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Don't just give equal funds to child welfare for First Nations children. Decolonize it.

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In a long-awaited ruling, the Canadian Human Rights Tribunal finally confirmed what many have known for decades. The federal government provides less funding for child welfare services for First Nations children living on reserves and in the Yukon than it does for non-Indigenous child populations. Declaring this a case of racial discrimination, the tribunal ordered Ottawa to "cease the discriminatory practice and take measures to redress and prevent it."

While taking some time to celebrate this victorious outcome, we should nonetheless understand that this victory is double-edged. It obscures the bigger picture. From its inception, the child welfare system has never worked in favour of Indigenous peoples. On the contrary, as a supplement to and later substitute for the Indian Residential School System, the child welfare system has wreaked havoc on generations of Indigenous peoples. And it continues to do so in the present.

Indigenous children continue to be removed en masse. The rate at which Indigenous children enter the child welfare system has been on the rise ever since the now infamous "Sixties Scoop." In 2011, according to Statistics Canada, despite constituting only seven per cent of the overall child population, almost half (48.1 per cent) of the children under the age of 14 in foster care across Canada were Indigenous children.

Equally alarming is the fact that the death toll for Indigenous children in child welfare custody is also more pronounced than for their non-Indigenous peers. The problem -- the large-scale removal of Indigenous children through the Canadian settler state -- should not be reduced to one of unequal funding. This issue is larger than merely rectifying a discriminatory practice within a seemingly egalitarian system.

Child welfare laws manage the relationship between Indigenous peoples and the settler state. This relationship normalizes the settler society's position over Indigenous peoples. Through this framework, the Canadian state possesses the unquestioned rights to enter Indigenous communities, judge the welfare of their children, and remove them as they see fit. The leading factors that cause Indigenous children to be removed from their homes are the very material conditions (such as poverty) that are a direct outcome of colonialism past and present.

Even as we remember that child welfare is a central part of the ongoing colonial management of Indigenous peoples, it is still immediately necessary to overhaul the funding schemes Indigenous and Northern Affairs Canada uses to fund First Nations Child and Family Service (FNCFS) Agencies and child and family services in Ontario.

For one, as substantiated by the tribunal, the current model consistently provides less funding to First Nations children than non-Indigenous children. Secondly, the funding that is provided is directed towards child apprehension rather than prevention services (such as family support), resulting in higher levels of institutionalization of First Nations children. Two very good reasons to do away with it.

Why we need a court order to rectify such blatant inequality should give us pause. It should be noted that these dynamics are not news to the federal government. Already in the 1980s, the Canadian Council on Social Development identified the constitutional jurisdictional split between the federal government and the provinces and territories (which the current FNCFS funding model is a result of) as causing uneven social services for First Nations on reserves.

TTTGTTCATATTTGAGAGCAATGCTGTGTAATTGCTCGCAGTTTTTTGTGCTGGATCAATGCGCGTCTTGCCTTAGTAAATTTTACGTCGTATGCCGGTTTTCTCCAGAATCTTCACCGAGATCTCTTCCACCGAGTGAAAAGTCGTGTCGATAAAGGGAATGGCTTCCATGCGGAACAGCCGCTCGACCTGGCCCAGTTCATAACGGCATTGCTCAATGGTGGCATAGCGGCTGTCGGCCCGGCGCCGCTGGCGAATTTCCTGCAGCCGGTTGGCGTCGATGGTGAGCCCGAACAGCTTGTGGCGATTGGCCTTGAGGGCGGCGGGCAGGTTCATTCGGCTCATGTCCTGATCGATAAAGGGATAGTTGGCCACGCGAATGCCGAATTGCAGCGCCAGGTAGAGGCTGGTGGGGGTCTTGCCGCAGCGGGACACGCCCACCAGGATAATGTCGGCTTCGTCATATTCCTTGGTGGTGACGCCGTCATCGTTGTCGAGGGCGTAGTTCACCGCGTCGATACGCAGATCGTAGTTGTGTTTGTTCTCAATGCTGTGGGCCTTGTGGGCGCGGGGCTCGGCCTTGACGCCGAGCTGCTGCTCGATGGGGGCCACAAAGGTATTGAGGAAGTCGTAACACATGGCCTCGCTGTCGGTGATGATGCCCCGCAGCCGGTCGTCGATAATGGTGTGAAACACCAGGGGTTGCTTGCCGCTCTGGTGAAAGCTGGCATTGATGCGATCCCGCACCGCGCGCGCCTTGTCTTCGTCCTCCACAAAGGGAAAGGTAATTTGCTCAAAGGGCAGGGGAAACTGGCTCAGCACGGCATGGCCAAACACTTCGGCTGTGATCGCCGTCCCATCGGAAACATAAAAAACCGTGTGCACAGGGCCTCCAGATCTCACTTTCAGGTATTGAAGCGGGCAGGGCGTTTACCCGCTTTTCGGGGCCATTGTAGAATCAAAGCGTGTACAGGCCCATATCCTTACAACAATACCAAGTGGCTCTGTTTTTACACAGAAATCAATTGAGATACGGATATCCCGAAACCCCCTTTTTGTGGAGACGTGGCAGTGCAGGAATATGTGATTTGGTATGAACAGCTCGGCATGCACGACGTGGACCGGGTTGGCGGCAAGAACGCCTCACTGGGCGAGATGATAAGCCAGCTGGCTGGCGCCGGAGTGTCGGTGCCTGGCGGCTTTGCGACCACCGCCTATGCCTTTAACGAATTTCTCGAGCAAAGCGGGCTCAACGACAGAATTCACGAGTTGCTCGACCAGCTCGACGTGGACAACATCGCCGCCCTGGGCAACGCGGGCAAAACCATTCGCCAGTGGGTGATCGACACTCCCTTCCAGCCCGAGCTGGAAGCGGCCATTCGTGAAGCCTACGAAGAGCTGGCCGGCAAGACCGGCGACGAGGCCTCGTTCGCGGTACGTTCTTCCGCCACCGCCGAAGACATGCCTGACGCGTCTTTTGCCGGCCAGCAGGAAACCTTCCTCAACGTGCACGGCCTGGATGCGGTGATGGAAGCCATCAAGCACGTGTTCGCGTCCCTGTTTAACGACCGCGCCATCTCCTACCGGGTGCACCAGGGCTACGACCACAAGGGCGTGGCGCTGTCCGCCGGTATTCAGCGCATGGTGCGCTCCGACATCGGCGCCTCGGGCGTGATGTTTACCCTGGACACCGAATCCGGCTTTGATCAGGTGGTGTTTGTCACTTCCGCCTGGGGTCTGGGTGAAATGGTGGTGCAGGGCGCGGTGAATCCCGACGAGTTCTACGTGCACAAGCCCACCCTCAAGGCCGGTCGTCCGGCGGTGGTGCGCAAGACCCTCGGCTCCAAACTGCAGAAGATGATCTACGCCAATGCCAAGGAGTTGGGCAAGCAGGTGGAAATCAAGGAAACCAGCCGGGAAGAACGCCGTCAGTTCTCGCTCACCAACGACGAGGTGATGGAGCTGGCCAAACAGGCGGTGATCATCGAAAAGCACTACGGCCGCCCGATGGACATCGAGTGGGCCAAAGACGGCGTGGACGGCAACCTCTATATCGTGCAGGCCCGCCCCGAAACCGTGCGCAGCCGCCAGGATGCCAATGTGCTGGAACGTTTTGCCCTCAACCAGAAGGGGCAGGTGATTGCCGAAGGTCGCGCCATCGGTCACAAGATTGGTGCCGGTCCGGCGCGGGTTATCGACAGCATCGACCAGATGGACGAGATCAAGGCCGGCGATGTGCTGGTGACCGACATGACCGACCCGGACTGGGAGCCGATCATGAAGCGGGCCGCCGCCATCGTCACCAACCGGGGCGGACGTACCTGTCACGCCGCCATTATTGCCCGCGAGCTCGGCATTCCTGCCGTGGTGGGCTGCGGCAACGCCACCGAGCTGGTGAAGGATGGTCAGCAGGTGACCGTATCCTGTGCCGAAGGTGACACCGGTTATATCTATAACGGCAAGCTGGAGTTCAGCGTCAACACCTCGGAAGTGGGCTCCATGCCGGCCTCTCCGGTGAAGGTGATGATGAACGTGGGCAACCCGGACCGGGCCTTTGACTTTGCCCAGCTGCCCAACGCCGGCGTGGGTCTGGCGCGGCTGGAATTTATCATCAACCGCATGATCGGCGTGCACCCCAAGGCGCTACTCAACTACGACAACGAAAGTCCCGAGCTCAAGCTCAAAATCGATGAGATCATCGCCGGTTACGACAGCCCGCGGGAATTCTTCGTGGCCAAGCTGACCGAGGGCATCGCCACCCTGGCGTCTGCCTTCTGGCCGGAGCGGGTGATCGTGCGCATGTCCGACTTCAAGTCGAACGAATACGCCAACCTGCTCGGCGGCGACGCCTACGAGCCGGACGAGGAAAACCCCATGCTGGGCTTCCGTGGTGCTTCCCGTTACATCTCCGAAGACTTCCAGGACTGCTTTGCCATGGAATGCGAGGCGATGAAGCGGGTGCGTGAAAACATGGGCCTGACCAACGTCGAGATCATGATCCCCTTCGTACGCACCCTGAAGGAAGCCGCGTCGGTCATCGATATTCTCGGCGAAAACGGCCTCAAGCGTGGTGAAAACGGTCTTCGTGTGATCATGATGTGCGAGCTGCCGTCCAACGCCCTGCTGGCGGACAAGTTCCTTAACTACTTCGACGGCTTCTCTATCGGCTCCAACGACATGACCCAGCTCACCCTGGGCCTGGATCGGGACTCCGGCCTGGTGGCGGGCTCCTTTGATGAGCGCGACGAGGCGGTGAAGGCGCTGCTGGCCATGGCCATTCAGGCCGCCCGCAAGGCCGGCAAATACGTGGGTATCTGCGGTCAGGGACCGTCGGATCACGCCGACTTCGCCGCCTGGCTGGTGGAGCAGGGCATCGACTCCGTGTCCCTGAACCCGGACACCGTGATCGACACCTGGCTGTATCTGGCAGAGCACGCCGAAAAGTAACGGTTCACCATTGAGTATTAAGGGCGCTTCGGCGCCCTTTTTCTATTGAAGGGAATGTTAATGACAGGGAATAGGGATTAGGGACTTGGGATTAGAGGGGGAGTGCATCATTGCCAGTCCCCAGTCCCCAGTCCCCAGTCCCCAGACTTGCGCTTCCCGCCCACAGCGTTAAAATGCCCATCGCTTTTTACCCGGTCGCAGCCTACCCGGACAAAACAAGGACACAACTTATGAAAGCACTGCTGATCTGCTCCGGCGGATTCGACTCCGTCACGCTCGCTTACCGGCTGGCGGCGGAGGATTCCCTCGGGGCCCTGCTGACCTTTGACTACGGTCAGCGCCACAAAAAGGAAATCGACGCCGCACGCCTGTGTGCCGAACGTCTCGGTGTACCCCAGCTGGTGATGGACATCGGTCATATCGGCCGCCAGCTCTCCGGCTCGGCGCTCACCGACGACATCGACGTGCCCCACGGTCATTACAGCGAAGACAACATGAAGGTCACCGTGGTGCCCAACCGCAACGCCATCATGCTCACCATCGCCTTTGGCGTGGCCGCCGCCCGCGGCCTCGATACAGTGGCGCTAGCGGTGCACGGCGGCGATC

And prior to the implementation of the FNCFS funding schemes, Indigenous peoples informed the federal government that if it were implemented as suggested, their children would be funneled into child welfare institutions due to its prioritization of child apprehension over prevention services. The federal government proceeded anyway.

This long-standing impulse to discriminate will not go away with one court order for the simple reason that it begins in a colonial structure. Equal funding within a fundamentally unjust system, cannot lead to justice.

Strategic improvements to the child welfare system are certainly necessary in the interim as they may lessen the detrimental impact the child welfare system has on Indigenous peoples. But for the long-term, let us think beyond such narrow definitions of justice.

If the problem is colonialism, then the answer is decolonization. Solutions that are disconnected from Indigenous peoples' sovereignty and self-determination can only go so far, and worse of all, may even enable us to believe that we have done our best.

Reacting to the Human Rights Tribunal decision, Justice Minister Wilson-Raybould proposes a nation-to-nation relationship as a possible way forward. What such a relationship can look like is something we need to think about.

Laura Landertinger is a PhD candidate in the department of Social Justice Education at the Ontario Institute for Studies in Education (OISE), University of Toronto. Her work examines the intersections of race, gender and settler colonialism in Canada, focusing in particular on the institution of child welfare.

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Image: Flickr/Neeta Lind

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